- Maryland’s Asian American community has lost a public servant and advocate with the death of Henry Sangtai Kim.
- Kim, who dedicated his life to serving Asian American communities in the mid-Atlantic region, died of a lung condition at Howard County General Hospital on May 28.
- Kim was instrumental in establishing Maryland’s first Koreatown by helping raise over $700,000 while serving as the chair of the local Koreatown Planning Committee Board Inc.
- “My husband was blind for the last seven years of his life. He didn’t want to use a cane, and he walked by himself in familiar areas. Other places, we walked together, side by side,” said Dr. Youngja L. Kim, his wife of 43 years.
- “He never compared himself with anyone else,” she added. “He set a goal, and then he achieved it. He was optimistic. He said, ‘Doing things for other people is like doing things for yourself.’”
Henry Sangtai Kim, who helped establish the first Koreatown in Maryland, died of a lung condition at a local hospital on May 28. He was about to turn 76 on June 10.
Kim was an accountant and business advocate who dedicated his life to serving Asian American communities in the mid-Atlantic region.
Born in Seoul, Kim immigrated to the U.S. in 1971. Having previously earned an economics degree at Yonsei University, he pursued a master’s degree in accounting at Syracuse University in New York.
Described by loved ones as a hardworking man, Kim established his certified public accounting business in Baltimore and Silver Spring, Maryland, after eight years.
His son, Thomas W. Kim, said that not only was his father passionate about his work, but he also enjoyed “doing social work in the Korean American community” and “helped so many people.”
Kim was instrumental in the founding of the first Koreatown in Maryland by helping raise over $700,000 while serving as the chair of the Koreatown Planning Committee Board Inc. in Ellicott City. He attended the celebratory ceremony of the Koreatown opening in October 2021, during which he introduced Maryland Gov. Larry Hogan to the program.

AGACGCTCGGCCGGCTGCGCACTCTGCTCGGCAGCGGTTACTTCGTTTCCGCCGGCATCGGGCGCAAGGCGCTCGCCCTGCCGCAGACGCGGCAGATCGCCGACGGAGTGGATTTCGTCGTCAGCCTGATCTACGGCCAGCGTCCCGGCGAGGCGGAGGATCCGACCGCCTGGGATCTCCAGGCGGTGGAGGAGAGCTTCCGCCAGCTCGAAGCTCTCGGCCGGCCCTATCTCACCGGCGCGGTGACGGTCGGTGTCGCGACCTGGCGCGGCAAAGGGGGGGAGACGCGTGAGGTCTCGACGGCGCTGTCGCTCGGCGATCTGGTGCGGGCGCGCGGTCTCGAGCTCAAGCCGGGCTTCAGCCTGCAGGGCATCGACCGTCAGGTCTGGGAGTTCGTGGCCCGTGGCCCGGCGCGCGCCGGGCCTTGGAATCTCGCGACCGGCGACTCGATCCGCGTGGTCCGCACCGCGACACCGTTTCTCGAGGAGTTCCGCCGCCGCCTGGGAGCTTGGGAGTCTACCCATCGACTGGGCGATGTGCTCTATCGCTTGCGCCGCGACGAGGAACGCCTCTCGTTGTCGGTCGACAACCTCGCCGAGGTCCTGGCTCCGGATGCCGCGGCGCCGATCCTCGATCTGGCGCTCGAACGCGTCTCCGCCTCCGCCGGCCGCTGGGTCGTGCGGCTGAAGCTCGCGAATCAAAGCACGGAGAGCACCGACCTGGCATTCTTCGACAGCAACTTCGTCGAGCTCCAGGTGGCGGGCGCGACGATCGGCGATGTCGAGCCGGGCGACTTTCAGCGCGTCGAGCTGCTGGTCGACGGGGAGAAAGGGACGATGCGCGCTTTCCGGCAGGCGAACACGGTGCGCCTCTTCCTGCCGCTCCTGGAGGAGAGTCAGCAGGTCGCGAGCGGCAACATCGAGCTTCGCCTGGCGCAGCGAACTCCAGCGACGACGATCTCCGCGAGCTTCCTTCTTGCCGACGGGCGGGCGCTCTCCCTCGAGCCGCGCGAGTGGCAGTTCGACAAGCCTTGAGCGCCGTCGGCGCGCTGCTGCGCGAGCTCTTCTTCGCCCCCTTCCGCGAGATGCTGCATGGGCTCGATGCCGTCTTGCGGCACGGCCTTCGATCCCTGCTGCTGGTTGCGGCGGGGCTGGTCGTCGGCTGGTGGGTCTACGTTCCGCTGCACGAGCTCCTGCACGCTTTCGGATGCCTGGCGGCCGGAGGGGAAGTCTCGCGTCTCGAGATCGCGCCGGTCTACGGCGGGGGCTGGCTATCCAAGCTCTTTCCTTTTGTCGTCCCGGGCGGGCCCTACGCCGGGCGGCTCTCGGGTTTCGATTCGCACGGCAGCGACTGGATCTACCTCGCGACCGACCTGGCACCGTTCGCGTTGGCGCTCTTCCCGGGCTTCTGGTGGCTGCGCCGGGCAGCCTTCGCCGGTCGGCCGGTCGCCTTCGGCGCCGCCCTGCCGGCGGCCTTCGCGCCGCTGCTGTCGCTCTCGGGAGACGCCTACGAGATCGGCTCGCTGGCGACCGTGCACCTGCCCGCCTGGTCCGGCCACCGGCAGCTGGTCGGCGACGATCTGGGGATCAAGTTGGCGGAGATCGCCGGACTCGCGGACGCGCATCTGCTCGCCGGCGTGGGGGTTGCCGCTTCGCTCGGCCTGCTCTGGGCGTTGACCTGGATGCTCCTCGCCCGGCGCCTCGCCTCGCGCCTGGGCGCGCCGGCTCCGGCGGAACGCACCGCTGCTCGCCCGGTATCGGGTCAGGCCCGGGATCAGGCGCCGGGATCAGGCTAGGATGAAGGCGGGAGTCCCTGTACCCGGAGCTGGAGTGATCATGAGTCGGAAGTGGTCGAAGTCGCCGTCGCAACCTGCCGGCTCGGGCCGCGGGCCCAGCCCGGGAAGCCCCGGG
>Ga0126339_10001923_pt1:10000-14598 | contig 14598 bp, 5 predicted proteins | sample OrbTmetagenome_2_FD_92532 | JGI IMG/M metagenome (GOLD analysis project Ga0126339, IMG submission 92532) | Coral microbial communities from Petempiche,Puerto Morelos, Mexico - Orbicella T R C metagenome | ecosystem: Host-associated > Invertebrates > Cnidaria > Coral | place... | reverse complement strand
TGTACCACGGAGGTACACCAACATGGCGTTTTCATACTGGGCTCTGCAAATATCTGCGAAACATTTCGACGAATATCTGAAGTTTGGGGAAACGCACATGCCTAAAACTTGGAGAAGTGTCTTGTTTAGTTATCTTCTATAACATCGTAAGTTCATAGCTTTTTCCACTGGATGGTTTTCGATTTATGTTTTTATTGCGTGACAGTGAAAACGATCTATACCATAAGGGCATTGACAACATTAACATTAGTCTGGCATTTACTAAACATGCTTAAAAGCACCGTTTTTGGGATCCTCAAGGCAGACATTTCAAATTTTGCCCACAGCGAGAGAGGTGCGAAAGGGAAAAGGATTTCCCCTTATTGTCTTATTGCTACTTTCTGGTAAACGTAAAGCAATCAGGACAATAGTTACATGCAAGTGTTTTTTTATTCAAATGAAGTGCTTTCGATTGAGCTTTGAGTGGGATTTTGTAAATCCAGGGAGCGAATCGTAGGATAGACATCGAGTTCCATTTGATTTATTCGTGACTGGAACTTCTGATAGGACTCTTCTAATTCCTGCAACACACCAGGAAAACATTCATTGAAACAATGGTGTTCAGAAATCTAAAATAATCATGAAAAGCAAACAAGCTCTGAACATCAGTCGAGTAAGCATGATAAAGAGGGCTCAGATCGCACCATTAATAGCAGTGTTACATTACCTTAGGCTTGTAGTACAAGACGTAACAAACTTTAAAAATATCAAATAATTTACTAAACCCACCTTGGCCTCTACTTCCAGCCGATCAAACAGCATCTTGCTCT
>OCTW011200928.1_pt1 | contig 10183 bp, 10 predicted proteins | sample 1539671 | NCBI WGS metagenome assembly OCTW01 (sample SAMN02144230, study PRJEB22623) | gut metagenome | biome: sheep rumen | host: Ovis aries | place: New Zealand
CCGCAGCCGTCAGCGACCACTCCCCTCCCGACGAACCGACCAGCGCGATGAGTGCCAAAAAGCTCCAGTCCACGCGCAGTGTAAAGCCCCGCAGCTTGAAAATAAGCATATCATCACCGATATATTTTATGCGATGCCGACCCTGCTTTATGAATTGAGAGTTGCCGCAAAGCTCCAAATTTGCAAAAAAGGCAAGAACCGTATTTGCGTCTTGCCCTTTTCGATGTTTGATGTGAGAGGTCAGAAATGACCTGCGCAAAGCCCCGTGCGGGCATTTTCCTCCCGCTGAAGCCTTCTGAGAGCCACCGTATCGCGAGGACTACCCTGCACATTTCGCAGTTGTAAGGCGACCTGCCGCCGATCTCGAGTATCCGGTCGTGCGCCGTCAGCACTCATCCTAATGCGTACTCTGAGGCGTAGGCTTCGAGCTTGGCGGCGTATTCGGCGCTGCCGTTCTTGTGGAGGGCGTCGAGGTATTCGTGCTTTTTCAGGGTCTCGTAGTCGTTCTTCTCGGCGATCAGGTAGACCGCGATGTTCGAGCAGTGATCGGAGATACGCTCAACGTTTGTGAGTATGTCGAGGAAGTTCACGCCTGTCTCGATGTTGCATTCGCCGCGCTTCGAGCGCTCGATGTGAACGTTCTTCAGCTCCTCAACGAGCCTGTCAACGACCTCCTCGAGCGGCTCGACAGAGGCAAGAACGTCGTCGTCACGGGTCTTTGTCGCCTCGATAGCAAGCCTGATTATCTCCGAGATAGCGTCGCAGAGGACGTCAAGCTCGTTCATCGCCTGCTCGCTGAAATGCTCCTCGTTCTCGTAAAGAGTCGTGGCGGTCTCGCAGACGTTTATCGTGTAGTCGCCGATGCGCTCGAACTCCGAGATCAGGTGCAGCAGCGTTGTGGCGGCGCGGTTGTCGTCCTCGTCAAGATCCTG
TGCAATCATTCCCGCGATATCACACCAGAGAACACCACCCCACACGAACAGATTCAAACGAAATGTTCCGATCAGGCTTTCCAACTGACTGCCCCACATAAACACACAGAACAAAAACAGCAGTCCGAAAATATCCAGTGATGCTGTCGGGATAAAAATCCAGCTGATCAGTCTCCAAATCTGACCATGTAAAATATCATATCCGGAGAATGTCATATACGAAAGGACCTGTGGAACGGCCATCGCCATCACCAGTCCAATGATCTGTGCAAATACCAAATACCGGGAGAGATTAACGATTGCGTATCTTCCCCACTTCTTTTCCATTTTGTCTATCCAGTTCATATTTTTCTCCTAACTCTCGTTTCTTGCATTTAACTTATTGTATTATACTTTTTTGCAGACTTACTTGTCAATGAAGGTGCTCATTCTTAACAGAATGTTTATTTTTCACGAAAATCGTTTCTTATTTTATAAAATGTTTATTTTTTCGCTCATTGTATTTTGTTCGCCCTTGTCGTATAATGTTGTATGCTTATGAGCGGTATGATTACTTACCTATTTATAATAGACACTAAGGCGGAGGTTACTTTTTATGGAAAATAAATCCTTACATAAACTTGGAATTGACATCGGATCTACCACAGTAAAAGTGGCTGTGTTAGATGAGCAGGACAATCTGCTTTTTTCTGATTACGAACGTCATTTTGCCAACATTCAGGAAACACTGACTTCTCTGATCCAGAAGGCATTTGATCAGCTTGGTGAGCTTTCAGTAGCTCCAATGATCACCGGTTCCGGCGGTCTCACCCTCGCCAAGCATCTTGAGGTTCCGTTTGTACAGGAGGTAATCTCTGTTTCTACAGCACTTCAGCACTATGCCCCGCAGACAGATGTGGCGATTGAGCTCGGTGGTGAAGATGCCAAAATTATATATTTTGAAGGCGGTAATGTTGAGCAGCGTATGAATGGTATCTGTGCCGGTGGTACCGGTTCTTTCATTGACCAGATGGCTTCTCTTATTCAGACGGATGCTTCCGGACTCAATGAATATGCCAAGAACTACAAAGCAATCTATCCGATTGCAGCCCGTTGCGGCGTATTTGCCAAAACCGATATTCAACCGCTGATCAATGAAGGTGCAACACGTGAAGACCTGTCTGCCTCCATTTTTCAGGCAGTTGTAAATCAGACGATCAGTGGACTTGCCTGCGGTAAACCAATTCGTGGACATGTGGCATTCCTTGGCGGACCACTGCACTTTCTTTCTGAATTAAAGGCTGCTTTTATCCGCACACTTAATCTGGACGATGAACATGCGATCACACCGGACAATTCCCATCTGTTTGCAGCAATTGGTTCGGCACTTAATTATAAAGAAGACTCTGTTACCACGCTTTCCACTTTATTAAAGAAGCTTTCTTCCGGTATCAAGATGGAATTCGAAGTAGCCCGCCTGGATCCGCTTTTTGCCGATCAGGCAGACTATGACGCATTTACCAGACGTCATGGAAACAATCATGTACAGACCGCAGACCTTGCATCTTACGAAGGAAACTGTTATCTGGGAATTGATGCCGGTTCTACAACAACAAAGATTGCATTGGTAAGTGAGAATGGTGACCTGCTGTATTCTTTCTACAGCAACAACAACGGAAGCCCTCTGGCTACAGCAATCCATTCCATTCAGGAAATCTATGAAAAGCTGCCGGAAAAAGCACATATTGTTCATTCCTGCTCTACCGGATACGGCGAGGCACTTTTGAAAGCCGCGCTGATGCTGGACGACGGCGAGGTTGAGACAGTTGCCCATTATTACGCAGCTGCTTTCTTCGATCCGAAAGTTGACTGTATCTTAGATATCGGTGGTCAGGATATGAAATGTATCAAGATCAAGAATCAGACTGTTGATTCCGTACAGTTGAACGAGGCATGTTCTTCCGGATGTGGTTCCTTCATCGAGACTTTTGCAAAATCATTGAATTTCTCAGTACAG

He first served as vice-chair of the Asian Pacific American Affairs Commission under former state governor Robert Ehrlich before serving as its chair under Gov. Hogan. He was also the past chair of the Korean Society of Maryland and the Korean Business Enterprise Association.
One of Kim’s economic initiatives in Maryland was helping relocate several Washington, D.C., businesses to the state in 2018. Additionally, he helped to negotiate with and attract several Chinese and Korean companies to Maryland in 2017 as a delegate during Prince George’s County’s China-Korea Trade Mission Trip. He also helped secure nonprofit exemption status from the IRS for the Korean American Grocery Organization of Maryland, the Korean Businessmen’s League, the Korean School of Baltimore and Korean churches.
As a former senior adviser for the Advisory Council on Democratic Peaceful Unification in Washington, Kim was recognized by the Korean government for his efforts toward the reunification of South and North Korea.
His recent recognitions include the 2021 President’s Gold Volunteer Service Award and the 2022 President’s Lifetime Achievement Award. He also received Distinguished Public Service awards from Ehrlich, Hogan, Parris Glendening and Martin O’Malley.
Kim is survived by his brother, his sister, his two sons and wife of 43 years, Dr. Youngja L. Kim.
“My husband was blind for the last seven years of his life. He didn’t want to use a cane, and he walked by himself in familiar areas. Other places, we walked together, side by side,” his wife said.
“He never compared himself with anyone else,” she added. “He set a goal, and then he achieved it. He was optimistic. He said, ‘Doing things for other people is like doing things for yourself.’”
Featured Image via Dignity Memorial (Submitted by the Family)